In 2020 I created a lecture on the importance of school records and one of my slides shows the record for “Elsie that is not related” to my husband. I include it as I reminder to attendees how there is often more than one person at the same time in the same place with the same name. I also add that I’m hopeful that one day, I’ll find the records I seek, even though I’ve been told they don’t exist.
Hope is a beautiful thing and doesn’t just work for Pandora! I never give up hope of breaking through brick walls and finding other records that will enrich the lives of my ancestors.
Earlier this year I wrote a journal article for the Indiana Genealogist on the importance of school records that was published September 1. In the article, I mention the Boston find and my hope that one day I’ll locate Elsie’s records.
This article was read by Lynn Jackson, a librarian at the Lake County Public Library. It is the same library where I began my genealogical journey in the late 1960s.
Lynn realized that the library was in the process of scanning the enrollment records for Indiana University North West. She did not find Elsie’s page, however, she did find the school enumeration records for Elsie’s half-siblings and a sister. I could not believe it!
First, I had never had someone read a journal article I wrote and took the time to search for a missing record I noted. My appreciation for this kind, knowledgeable librarian is immense! Give this lady a raise!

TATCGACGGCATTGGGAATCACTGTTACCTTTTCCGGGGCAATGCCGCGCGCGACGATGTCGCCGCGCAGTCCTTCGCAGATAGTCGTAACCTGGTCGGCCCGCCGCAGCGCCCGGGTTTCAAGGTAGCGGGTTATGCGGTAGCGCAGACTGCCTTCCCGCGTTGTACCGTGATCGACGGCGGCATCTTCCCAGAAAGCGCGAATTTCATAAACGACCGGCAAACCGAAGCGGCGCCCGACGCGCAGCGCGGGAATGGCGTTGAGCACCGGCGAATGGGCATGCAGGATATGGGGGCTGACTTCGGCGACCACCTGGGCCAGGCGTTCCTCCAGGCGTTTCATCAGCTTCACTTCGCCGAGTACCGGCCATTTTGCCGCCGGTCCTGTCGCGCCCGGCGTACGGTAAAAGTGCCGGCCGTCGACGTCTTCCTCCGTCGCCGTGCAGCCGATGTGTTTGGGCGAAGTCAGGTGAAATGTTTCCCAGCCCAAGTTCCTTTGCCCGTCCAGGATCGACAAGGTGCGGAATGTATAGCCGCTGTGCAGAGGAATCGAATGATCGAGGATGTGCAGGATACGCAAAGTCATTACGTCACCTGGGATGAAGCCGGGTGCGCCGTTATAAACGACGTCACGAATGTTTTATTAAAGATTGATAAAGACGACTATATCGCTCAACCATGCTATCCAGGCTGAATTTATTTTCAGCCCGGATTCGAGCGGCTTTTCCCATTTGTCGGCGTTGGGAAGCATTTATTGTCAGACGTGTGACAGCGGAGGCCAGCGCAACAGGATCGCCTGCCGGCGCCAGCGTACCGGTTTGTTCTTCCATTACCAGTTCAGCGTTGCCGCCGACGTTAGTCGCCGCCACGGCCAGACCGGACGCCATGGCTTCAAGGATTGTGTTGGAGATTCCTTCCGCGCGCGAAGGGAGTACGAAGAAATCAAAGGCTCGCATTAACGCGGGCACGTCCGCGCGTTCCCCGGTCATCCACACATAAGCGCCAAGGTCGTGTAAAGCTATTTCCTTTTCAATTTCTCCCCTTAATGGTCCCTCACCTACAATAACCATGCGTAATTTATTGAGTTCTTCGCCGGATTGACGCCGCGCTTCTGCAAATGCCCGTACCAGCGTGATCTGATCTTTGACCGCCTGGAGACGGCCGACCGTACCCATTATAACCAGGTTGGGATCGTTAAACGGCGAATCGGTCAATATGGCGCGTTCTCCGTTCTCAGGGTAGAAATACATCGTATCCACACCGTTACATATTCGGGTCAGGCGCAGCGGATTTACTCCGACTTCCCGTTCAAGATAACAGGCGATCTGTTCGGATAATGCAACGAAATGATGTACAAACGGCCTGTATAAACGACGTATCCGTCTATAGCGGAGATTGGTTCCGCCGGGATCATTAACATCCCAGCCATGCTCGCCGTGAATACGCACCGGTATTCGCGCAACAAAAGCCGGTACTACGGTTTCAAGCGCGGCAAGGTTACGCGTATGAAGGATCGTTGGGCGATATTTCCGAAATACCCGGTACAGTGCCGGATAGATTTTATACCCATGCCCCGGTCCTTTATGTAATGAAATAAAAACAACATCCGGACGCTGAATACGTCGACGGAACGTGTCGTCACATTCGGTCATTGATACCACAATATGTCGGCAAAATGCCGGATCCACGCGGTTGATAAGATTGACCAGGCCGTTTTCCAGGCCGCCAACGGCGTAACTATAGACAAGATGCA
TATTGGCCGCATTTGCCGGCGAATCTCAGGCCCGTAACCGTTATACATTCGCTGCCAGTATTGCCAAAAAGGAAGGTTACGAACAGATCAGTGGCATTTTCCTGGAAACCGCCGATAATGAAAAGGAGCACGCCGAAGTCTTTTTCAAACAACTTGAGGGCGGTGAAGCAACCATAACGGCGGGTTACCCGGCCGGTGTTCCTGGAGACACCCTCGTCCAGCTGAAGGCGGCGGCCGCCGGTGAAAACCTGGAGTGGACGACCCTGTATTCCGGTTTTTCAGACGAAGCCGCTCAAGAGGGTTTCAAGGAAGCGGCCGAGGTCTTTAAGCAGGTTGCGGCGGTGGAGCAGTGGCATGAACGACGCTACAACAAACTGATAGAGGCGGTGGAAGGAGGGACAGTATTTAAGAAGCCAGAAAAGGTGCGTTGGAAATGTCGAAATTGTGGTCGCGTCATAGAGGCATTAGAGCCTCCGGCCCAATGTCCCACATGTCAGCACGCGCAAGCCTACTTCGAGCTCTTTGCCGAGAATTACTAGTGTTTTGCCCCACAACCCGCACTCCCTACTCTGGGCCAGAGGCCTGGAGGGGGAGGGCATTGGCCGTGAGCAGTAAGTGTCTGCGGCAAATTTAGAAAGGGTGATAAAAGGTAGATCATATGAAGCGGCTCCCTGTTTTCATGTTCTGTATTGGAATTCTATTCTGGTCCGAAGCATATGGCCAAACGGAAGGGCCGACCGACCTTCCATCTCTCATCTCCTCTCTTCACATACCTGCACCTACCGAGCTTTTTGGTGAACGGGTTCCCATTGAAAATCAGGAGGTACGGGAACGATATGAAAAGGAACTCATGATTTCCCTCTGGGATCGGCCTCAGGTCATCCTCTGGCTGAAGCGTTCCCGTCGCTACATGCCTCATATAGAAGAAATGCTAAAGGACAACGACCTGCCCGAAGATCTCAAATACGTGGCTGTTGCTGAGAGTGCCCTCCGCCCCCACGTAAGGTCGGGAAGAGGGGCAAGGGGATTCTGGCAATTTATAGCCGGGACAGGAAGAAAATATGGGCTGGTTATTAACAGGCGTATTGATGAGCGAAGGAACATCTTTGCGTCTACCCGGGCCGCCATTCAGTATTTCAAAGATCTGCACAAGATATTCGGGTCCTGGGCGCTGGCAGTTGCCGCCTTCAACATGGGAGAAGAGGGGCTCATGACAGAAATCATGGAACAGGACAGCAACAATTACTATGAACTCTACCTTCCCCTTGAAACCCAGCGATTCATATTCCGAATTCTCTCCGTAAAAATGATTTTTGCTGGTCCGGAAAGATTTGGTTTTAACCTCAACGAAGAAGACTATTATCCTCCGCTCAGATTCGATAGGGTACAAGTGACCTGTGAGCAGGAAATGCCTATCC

Second, I’m kicking myself as I had reached out to IU NW years ago, but I never asked about school records. I asked about city directories as I mentioned in another lecture on interviewing how I never clarified my grandmother’s response about where the family first lived when they moved to Gary. My grandmother responded on the corner of Washington and Ridge Road. It hadn’t dawned on me to ask which corner; obviously, there are 4 and it was between census years. I had contacted IU NW for city directories they hold but it wasn’t for the years I needed.
Thirdly, I’d like to remind you that you must reach out again to archives to verify that they don’t have the information. Perhaps they acquired what you needed after you had first checked or, like me with a past blog about mysterious John Duer, a more knowledgeable staff member will look and find the record in an unlikely place. Lynn recommended I reach out to them to see if they have further information on Elsie which is a wonderful idea.
The enumeration record found does show that Johnson was used for the family when Elsie’s older sister by one year began her school career. Yes, the information is limited but there is so much to discover even when data is not exactly what you are looking for.
The moral of the story, look everywhere, make contacts far and wide, and write a journal article. Who would have thought that?!